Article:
Daily Briefing

Ten Things You Need to Know Today: 13 August 2021

The Week’s daily digest of the news agenda, published at 8am

1

Six shot dead in Plymouth

Police in Plymouth have confirmed that six people died in a firearms incident last night in the Keyham area of the city. The local MP says a child is among those who died. Devon and Cornwall Police say that two women and two men were also found dead at the scene - along with a man who has been described as the suspect. Plymouth Sutton & Devonport MP Luke Pollard said the incident was “unspeakably awful”.

2

GCSEs show widening divide

This year’s GCSE results have revealed a widening gap between pupils at selective schools and those from other state schools. Record numbers of pupils celebrated high grades but GCSEs also followed the trend in this year’s A-levels, with pupils at private schools achieving the biggest increase in top grades. The relative underperformance of disadvantaged children was branded “unforgivable” by Labour leader Keir Starmer.

3

Israel extends booster shots

Israel will offer a third dose of coronavirus vaccine to everyone over 50 as cases of the Delta variant continue to rise. Although the proportion of fully vaccinated adults in Israel is among the highest in the world, there have been reports of the vaccine’s effects waning in people who received their first two doses more than six months ago. The number of people receiving hospital treatment has doubled over the past week to 680, including 400 serious cases.

4

Spears’ father cedes control

Britney Spears’ father has agreed to step down as her legal guardian after 13 years. The singer’s career has been in the hands of her conservators since concerns about her mental health emerged in 2008. Her father, Jamie Spears, has had control over her estate and other aspects of her life. A court filing, obtained by CNN, states that “he does not believe that a public battle with his daughter over his continuing service as her conservator would be in her best interests”.

5

NHS waiting list reaches record high

A record 5.45m people were on NHS waiting lists in June, the highest number since records began in August 2007. The Institute for Fiscal Studies predicts that the number could almost treble to 14m by next autumn. Some 5,727 people have been waiting more than two years for treatment - a 46% increase on the previous month.

6

UK troops sent to Afghanistan

About 600 British troops will be sent to Afghanistan to help UK nationals to leave the country, which is under Taliban attack. Military personnel will provide protection and help relocate British citizens, Afghan staff and interpreters after the Foreign Office advised all Britons to leave. The Taliban has captured a series of cities, most recently claiming the capture of Afghanistan’s second largest city, Kandahar. The insurgents began their advance after the US ended 20 years of military operations.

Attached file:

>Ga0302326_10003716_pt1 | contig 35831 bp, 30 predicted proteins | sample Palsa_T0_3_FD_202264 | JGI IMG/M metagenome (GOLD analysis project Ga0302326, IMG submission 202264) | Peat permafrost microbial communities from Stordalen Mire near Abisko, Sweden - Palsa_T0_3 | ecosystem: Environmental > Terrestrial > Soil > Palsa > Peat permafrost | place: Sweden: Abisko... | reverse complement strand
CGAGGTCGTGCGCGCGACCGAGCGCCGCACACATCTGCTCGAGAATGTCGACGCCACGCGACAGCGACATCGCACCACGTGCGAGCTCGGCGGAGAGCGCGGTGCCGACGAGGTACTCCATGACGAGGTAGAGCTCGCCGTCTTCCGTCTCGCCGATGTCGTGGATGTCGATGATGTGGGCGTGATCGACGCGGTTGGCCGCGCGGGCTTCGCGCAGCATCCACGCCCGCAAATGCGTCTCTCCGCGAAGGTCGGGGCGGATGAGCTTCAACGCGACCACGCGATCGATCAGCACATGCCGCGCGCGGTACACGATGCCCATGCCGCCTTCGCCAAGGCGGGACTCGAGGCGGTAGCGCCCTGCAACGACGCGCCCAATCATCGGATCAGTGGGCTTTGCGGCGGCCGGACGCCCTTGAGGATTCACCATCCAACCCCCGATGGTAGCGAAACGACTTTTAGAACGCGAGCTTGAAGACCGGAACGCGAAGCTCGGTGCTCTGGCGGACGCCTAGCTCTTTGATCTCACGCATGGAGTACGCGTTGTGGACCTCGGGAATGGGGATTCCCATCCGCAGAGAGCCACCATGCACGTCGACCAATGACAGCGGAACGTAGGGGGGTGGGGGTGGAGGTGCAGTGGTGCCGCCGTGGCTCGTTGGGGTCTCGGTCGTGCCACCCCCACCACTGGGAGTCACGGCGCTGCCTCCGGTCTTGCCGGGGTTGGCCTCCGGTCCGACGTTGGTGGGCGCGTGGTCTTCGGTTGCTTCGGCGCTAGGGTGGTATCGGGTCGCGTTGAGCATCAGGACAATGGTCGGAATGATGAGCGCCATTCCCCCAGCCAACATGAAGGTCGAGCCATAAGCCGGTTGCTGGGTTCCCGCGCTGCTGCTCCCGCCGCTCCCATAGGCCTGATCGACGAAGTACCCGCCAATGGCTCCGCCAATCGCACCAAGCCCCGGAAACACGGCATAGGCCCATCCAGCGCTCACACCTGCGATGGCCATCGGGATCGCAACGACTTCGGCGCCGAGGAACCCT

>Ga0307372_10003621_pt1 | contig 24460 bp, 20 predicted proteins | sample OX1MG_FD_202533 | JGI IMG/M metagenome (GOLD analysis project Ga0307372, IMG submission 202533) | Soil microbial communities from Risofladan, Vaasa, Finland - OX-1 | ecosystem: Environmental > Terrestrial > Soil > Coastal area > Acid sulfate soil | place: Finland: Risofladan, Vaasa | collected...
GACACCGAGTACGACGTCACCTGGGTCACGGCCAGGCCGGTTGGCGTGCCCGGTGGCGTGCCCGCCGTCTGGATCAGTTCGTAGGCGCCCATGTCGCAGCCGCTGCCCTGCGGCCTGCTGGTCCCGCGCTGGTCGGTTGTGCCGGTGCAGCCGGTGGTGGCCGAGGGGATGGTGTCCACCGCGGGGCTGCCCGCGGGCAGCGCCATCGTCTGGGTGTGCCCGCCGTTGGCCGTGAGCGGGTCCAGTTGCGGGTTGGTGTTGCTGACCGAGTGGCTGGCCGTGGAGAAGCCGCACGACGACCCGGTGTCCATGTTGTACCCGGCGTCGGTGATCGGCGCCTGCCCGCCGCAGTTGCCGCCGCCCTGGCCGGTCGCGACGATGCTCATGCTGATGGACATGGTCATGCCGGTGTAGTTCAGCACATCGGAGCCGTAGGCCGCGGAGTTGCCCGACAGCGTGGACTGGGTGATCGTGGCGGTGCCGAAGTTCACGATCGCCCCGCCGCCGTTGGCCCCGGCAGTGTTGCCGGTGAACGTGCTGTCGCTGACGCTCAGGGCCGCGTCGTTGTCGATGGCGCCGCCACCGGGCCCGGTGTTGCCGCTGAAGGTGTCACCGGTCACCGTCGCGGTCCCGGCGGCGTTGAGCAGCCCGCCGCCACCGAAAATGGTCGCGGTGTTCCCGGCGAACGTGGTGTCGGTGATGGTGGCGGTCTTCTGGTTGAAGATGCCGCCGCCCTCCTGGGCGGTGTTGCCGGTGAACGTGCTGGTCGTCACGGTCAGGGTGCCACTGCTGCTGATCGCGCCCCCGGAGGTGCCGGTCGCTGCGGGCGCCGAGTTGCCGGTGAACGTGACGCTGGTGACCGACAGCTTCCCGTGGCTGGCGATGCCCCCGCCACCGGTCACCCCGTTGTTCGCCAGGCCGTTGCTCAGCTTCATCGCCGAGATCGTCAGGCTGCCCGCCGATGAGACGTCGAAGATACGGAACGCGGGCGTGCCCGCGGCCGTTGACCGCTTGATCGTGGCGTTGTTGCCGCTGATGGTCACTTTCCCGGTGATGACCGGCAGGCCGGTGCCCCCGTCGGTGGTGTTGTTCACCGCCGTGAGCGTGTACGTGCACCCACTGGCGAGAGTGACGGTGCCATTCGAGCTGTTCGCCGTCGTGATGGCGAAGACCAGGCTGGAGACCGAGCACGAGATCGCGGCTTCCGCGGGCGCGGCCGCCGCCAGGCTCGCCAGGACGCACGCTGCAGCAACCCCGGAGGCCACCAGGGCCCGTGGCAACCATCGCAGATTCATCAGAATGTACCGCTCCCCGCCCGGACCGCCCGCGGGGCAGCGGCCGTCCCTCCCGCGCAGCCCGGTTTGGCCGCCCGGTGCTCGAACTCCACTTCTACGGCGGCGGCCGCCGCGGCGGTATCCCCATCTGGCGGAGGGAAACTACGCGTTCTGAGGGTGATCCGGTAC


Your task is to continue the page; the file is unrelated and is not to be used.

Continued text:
7

Hispanics power US population growth

The latest US census has found that the number of Americans who identify as white has fallen below 60% for the first time and that population growth is being powered by ethnic minorities. The total population grew by 7.4% over the last decade to reach 331 million. Just over half that growth was the result of a rise in the Hispanic population. The Asian-American population grew by 35% to 24 million.

8

One in 10 caught Covid in hospital

During the first wave of the pandemic, about one in ten Covid patients were infected with the virus while in hospital, researchers have found. The proportion rose to about one in six after the peak of Covid hospital admissions. However, they found that hospitals are now safer. “Things have changed for the better, enormously,” said Dr Christopher Green, a senior clinical lecturer and consultant physician in infectious diseases at the University of Birmingham.

9

Spread not related to metabolism

New research has found that middle-aged spread cannot be blamed on a waning metabolism. The study of 6,400 people from eight days old up to the age of 95 found that metabolism remains “rock solid” throughout middle age: it peaks at the age of one, is stable from 20 to 60 and then declines. “If you are experiencing mid-life spread you can no longer blame it on a declining metabolic rate,” said one of the researchers, Professor John Speakman of the University of Aberdeen.

10

Lord of the Rings series moved to UK

Amazon has moved production of its billion-dollar Lord of the Rings series from New Zealand to the UK. The unexpected move will cost the streaming giant tens of millions of dollars in incentives to shoot the television show in the same location as the franchise’s movies. The Guardian says the Tolkien estate had been keen for the series to be shot in the UK, the land that inspired JRR Tolkien’s original books.

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